What are the implications of microbiome-directed measures to treat type 2 diabetes?

According to preliminary findings from an ongoing, prospective study headed by Cedars-Sinai researchers, one type of bacteria seen in the gut might contribute to the development of type 2 diabetes, while another might guard against the condition.

Implications of microbiome-directed measures to treat type 2 diabetes
For years, investigators have sought to understand why people develop diabetes by studying the composition of the microbiome, which is a collection of microorganisms that include fungi, bacteria, and viruses that live in the digestive tract. Image Credit: Getty.

The research, published in the peer-reviewed journal Diabetes, discovered that individuals who had elevated levels of the bacterium Coprococcus had higher insulin sensitivity, whereas those with higher levels of the bacterium Flavonifractor had poorer insulin sensitivity.

For years, researchers have worked to figure out why individuals develop diabetes by researching the composition of the microbiome, which is a collection of microbes that live in the digestive tract and include fungi, bacteria, and viruses.

Medication and food are known to have an impact on the microbiota. According to research, individuals who do not absorb insulin adequately have fewer amounts of a certain type of bacteria that produces a fatty acid called butyrate.

Mark Goodarzi, MD, PhD, Director of Cedars-Endocrine Sinai’s Genetics Laboratory, is directing an ongoing study that monitors people at risk for diabetes to see if those with lower numbers of these bacteria get the condition.

The big question we're hoping to address is: Did the microbiome differences cause the diabetes, or did the diabetes cause the microbiome differences?

Mark Goodarzi, Study Senior Author and Director, Genetics Laboratory, Cedars-Endocrine Sinai

Goodarzi is the principal investigator of the multicenter study called Microbiome and Insulin Longitudinal Evaluation Study (MILES).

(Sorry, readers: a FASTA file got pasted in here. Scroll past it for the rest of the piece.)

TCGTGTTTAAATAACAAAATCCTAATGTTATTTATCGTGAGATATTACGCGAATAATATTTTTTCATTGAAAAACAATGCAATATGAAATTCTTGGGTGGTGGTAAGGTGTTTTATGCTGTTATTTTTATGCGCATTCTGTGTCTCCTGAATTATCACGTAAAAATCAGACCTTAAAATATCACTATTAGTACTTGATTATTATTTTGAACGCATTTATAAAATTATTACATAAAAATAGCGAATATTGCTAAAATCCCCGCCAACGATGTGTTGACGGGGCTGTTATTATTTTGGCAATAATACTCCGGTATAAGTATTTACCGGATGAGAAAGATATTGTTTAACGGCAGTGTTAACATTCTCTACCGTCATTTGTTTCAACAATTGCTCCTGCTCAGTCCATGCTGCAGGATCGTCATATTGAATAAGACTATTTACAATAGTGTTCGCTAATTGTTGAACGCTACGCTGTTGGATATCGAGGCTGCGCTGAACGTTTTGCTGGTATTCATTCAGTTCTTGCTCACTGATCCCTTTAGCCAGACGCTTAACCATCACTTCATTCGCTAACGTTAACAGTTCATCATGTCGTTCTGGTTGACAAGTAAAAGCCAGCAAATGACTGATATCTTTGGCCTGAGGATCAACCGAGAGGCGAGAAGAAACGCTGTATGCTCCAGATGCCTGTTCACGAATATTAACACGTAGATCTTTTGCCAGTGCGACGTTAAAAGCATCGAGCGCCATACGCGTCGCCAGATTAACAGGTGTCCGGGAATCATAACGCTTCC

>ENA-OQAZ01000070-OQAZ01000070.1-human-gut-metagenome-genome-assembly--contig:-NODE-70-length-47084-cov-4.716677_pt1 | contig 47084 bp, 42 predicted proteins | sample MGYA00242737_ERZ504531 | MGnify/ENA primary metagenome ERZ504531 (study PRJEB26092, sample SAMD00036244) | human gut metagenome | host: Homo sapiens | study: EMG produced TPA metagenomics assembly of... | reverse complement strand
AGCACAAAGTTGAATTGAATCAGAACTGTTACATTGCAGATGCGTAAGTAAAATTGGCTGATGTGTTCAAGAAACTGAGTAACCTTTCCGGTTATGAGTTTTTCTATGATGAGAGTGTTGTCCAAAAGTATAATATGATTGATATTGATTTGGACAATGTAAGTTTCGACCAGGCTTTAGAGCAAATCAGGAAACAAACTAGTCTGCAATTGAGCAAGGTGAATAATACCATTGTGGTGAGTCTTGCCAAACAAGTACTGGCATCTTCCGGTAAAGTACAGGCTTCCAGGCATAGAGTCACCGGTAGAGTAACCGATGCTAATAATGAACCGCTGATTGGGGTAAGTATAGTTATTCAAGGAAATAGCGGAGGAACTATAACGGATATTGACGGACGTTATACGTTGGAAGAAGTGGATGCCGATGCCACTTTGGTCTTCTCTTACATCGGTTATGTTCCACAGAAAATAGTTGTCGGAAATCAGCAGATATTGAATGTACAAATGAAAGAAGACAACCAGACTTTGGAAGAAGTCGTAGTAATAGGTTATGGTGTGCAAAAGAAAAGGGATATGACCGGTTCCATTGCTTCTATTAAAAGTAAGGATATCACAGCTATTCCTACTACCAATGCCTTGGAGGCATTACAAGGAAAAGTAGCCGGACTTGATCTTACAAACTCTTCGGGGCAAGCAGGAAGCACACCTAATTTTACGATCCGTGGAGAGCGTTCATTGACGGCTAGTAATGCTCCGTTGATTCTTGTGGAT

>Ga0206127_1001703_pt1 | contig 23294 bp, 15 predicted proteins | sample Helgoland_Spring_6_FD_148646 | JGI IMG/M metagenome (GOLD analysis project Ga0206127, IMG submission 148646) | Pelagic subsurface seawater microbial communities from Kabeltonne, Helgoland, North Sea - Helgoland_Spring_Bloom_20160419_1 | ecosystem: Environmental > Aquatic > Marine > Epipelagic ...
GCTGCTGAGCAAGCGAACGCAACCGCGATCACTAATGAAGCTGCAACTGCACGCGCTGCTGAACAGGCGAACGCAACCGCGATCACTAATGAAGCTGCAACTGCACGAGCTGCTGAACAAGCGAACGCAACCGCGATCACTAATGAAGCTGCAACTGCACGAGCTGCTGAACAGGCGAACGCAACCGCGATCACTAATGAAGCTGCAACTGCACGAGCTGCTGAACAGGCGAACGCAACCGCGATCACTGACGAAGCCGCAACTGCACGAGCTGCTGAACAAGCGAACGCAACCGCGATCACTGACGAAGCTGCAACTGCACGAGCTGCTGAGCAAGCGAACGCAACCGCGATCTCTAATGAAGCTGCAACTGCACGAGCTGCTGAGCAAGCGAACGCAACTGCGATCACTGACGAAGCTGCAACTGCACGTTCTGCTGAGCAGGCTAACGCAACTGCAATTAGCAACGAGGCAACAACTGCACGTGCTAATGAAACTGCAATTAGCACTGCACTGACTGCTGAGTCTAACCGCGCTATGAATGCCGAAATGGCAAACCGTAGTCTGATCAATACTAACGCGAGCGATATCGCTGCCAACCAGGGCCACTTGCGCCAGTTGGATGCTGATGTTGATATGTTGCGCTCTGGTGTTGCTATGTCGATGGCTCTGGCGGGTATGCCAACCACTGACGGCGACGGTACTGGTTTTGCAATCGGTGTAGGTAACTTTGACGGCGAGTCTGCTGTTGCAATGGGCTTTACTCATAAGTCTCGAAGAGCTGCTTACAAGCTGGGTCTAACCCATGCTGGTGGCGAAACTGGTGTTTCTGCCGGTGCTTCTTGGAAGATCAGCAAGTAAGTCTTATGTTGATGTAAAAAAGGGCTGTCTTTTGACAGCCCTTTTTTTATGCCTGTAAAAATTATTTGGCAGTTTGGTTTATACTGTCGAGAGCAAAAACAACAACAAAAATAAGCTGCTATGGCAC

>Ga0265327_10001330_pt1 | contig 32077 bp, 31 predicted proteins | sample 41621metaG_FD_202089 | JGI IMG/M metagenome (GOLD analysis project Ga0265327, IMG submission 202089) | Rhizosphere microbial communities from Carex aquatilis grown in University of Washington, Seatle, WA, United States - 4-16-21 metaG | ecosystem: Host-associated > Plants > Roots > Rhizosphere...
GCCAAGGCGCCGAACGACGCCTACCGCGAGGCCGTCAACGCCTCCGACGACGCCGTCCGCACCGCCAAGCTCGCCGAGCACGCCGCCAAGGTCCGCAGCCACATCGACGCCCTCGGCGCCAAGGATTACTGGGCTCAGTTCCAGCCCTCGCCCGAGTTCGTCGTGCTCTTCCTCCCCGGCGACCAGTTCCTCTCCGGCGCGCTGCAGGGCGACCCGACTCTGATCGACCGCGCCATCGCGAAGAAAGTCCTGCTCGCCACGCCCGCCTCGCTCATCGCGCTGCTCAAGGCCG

MILES investigators have been gathering data from participating Black and non-Hispanic white adults aged 40 to 80 years old since 2018. Earlier cohort research from the MILES trial discovered that cesarean birth is related to an increased risk of acquiring prediabetes and diabetes.

Investigators evaluated data from 352 participants without known diabetes recruited from the Wake Forest Baptist Health System in Winston-Salem, North Carolina, for the latest research to come out of this continuing investigation.

The study's participants were required to attend three clinic appointments and provide stool samples prior to the visits. The data acquired during the initial visit was examined by the investigators.

They used genetic sequencing on stool samples, for example, to analyze the individuals’ microbiomes and especially look for bacteria that have previously been linked to insulin resistance. Each participant also completed a food questionnaire and an oral glucose tolerance test to measure their capacity to handle glucose.

The researchers discovered that 28 patients had oral glucose tolerance results that satisfied the criteria for diabetes. They also discovered that 135 patients had prediabetes, a condition in which blood sugar levels are higher than usual but not high enough to qualify as diabetes.

The researchers looked for links between 36 butyrate-producing bacteria present in stool samples and a person’s capability to maintain appropriate insulin levels. They accounted for factors that could also increase a person’s diabetes risk, such as age, sex, BMI, and race. Coprococcus and related bacteria produced a bacterial network that improved insulin sensitivity.

Despite being a butyrate generator, Flavonifractor has been linked to insulin resistance; previous research has identified increased levels of Flavonifractor in the stool of diabetes patients.

Researchers are still studying samples from individuals who took part in this trial to determine how insulin production and microbiome makeup change over time. They also intend to investigate how nutrition may influence the bacterial balance of the microbiome.

However, Goodarzi stressed that it is too early to tell how people might adjust their microbiome to lower their diabetes risk.

Goodarzi, who is also the Eris M. Field Chair in Diabetes Research at Cedars-Sinai added, “As far as the idea of taking probiotics, that would really be somewhat experimental. We need more research to identify the specific bacteria that we need to be modulating to prevent or treat diabetes, but it's coming, probably in the next five to 10 years.”

Source:
Journal reference:

Cui, J., et al. (2022) Butyrate-Producing Bacteria and Insulin Homeostasis: The Microbiome and Insulin Longitudinal Evaluation Study (MILES). Diabetes. doi.org/10.2337/db22-0168.

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